When people asked what they wanted to be when they grew up, few people actually become what they once said as bright-eyed and bushy-tailed children — except for Travis Morin and Riley Damiani.
Both Morin and Damiani started with the same seed of a goal: to be in the hockey world. And today, they’re living out those dreams from childhood, Morin as Texas Stars’ skills coach and Damiani as a Stars forward. As time goes on, the two men’s dreams continue to evolve from just being involved in hockey to pursuing higher goals within the sport.
From a young age, the two men had hockey goals; Morin was only 5 years old when he knew he wanted to have a career in hockey. His father played hockey and when his older brother started playing, Morin followed suit.
“Growing up in Minnesota, hockey is kind of a religion there,” Morin says. “(… And) I was born into it.”
After a childhood full of hockey, he went on to play hockey in college and then eventually professionally for 12 years. Morin played for the South Carolina Stingrays for two years and also played four games for the Hershey Bears before the Texas Stars launched in 2009. Morin went on to play for the Stars for the next 10 years.
When he retired in 2019, Morin was offered the position of skills coach for the Stars, allowing him to continue playing hockey as well as nurturing his love for the sport. He’s been coaching since his retirement and has enjoyed the competitiveness of it.
“Being in coaching has kept me in that competitive environment,” Morin says. “It’s not something you can replicate in any other job.”
Morin hopes to stay in Austin and continue participating in the growth of the team.
“I could still use some more years of learning, and I’m happy learning from the (other coaches),” Morin says. “In an ideal world, I would love to become the head coach for the Texas Stars… It’s become my home.”
Similarly to Morin, Damiani’s hockey dreams started at a young age — only two years earlier than Morin. At age 3, Damiani realized he wanted to not only be a professional hockey player but also a forward.
“(Being a forward) made the most sense,” Damiani says. “They get to go everywhere.”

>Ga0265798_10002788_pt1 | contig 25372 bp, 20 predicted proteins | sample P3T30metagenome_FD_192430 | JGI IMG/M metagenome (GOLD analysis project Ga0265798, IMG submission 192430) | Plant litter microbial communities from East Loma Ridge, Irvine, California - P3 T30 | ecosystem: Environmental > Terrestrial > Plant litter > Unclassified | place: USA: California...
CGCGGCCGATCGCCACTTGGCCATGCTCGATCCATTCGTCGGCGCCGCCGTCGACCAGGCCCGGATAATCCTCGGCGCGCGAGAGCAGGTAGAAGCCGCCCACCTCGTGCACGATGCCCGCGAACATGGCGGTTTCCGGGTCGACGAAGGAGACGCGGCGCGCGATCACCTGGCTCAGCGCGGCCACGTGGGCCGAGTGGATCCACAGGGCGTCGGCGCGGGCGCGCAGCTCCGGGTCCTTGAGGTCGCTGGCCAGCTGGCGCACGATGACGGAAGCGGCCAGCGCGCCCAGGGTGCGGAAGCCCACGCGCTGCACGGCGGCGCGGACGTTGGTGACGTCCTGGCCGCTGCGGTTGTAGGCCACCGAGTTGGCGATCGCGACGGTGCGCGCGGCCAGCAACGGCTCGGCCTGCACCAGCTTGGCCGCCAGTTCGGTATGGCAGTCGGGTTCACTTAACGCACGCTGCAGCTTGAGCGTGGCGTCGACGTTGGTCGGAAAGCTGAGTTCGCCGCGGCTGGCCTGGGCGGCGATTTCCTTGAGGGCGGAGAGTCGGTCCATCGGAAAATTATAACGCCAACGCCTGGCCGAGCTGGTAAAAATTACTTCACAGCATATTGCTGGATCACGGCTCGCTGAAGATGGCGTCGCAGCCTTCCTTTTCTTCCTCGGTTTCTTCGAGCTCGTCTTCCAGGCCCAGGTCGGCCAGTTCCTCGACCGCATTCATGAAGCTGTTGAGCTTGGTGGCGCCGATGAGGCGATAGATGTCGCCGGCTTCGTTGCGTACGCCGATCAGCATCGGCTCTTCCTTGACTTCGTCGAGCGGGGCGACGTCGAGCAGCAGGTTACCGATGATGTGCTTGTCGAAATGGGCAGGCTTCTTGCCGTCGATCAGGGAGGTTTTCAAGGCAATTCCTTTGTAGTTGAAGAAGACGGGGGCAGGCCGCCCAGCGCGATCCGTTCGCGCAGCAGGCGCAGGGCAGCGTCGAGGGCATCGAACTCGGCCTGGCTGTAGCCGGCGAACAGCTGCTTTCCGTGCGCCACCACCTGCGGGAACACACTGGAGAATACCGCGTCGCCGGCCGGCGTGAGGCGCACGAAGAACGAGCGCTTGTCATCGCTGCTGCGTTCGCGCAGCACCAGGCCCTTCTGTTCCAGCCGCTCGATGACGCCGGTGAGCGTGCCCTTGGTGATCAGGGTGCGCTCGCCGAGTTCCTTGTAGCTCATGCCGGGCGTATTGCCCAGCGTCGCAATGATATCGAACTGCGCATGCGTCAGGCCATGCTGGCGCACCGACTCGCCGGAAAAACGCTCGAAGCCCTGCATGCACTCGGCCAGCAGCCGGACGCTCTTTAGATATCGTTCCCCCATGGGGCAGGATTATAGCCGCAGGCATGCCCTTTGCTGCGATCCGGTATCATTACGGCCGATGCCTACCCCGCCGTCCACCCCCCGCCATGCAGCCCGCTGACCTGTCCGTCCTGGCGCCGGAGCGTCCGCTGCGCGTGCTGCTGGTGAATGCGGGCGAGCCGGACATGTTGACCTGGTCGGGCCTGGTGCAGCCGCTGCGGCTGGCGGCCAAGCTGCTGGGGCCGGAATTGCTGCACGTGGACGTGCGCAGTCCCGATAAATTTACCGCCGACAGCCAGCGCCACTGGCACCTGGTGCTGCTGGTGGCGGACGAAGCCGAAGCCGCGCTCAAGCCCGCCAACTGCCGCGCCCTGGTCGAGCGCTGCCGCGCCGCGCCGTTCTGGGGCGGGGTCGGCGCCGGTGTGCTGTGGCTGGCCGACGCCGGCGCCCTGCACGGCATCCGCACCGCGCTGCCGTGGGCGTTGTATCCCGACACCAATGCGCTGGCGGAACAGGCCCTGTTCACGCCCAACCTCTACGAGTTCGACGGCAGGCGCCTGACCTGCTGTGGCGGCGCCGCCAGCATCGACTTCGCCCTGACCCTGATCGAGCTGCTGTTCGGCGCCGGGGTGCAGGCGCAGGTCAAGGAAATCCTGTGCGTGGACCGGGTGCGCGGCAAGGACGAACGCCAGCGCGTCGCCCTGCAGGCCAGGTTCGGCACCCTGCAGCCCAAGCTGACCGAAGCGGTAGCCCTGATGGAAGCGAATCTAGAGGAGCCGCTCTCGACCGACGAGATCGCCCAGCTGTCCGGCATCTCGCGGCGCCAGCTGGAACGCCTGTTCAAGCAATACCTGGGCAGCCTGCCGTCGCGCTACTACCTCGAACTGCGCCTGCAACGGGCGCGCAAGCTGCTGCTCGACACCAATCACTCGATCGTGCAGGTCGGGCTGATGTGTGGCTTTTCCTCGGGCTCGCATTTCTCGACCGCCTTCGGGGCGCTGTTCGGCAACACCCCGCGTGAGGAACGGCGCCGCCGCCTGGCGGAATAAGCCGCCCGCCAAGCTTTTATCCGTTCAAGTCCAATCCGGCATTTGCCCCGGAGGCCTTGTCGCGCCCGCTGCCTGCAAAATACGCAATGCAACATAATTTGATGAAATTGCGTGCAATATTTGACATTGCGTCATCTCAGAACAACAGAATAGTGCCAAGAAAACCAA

Damiani grew up playing in the Greater Toronto Hockey League before he was signed with the Kitchener Rangers in 2016 in the Ontario Hockey League. He played for them for 3 years before signing with the Texas Stars.
Currently, Damiani is a prospect for the Dallas Stars, and he hopes to play in the NHL full-time.
“I’ve played a few games (with the Dallas Stars) but (have) never been able to sustain a full season,” Damiani says. “It takes a lot of commitment and drive to compete and be the best you can be every day.”
The Texas Stars are an affiliate of the Dallas Stars, meaning that while the two teams play in different divisions, players can move between the two teams throughout the season as needed.
“You never know when you’re going to be given the opportunity or when it will be taken from you,” Damiani says. “So (you have to) stay consistent and keep going.”
While both Morin and Damiani have future goals — Moring being Head Coach and Damiani playing for the NHL — the two still have goals in the present they’re always aiming for. Especially for the Texas Stars, winning the Calder Cup trophy is the goal.
Since the Stars’ conception, the Texas Stars have made it to the Calder Cup Finals three times, winning in the 2013-2014 season. With little time left in the season, they hope to win it a fourth time this year.
“We’ve got a really good team,” Morin says. “We want to win a championship, but we’ve got to start with the micro goals (of making it to playoffs) before we get to the big goals of finishing (the season) with a championship.”